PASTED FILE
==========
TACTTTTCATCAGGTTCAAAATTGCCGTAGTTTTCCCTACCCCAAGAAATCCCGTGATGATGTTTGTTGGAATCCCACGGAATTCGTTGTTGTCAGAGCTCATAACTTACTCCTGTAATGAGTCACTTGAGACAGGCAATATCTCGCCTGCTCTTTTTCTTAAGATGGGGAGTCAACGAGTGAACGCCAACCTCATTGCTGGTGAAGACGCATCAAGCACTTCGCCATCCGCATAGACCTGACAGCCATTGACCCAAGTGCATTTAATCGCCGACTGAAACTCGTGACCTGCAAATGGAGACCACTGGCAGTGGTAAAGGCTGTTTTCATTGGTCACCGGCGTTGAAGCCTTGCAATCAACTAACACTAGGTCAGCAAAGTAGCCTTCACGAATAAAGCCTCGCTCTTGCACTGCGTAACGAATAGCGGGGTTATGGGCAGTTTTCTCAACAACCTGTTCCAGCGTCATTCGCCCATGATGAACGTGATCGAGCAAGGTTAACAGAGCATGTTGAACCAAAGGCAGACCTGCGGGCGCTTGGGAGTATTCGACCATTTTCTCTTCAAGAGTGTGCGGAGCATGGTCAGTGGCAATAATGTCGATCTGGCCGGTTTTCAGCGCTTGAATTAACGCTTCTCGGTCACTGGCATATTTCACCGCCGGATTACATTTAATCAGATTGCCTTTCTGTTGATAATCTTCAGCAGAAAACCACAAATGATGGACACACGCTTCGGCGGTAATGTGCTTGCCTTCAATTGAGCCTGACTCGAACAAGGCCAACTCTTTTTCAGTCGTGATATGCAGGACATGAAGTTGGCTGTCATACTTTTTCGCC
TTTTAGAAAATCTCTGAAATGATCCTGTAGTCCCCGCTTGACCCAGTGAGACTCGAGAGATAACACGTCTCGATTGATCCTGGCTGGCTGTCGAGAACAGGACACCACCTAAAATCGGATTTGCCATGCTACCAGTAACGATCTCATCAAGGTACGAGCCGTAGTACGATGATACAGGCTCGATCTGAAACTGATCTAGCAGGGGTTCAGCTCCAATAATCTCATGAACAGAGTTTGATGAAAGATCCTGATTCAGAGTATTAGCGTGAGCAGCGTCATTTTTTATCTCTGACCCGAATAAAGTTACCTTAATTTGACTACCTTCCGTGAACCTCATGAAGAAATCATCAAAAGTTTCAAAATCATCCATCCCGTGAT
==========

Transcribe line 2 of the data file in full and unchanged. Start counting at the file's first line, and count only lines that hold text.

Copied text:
TTTTAGAAAATCTCTGAAATGATCCTGTAGTCCCCGCTTGACCCAGTGAGACTCGAGAGATAACACGTCTCGATTGATCCTGGCTGGCTGTCGAGAACAGGACACCACCTAAAATCGGATTTGCCATGCTACCAGTAACGATCTCATCAAGGTACGAGCCGTAGTACGATGATACAGGCTCGATCTGAAACTGATCTAGCAGGGGTTCAGCTCCAATAATCTCATGAACAGAGTTTGATGAAAGATCCTGATTCAGAGTATTAGCGTGAGCAGCGTCATTTTTTATCTCTGACCCGAATAAAGTTACCTTAATTTGACTACCTTCCGTGAACCTCATGAAGAAATCATCAAAAGTTTCAAAATCATCCATCCCGTGAT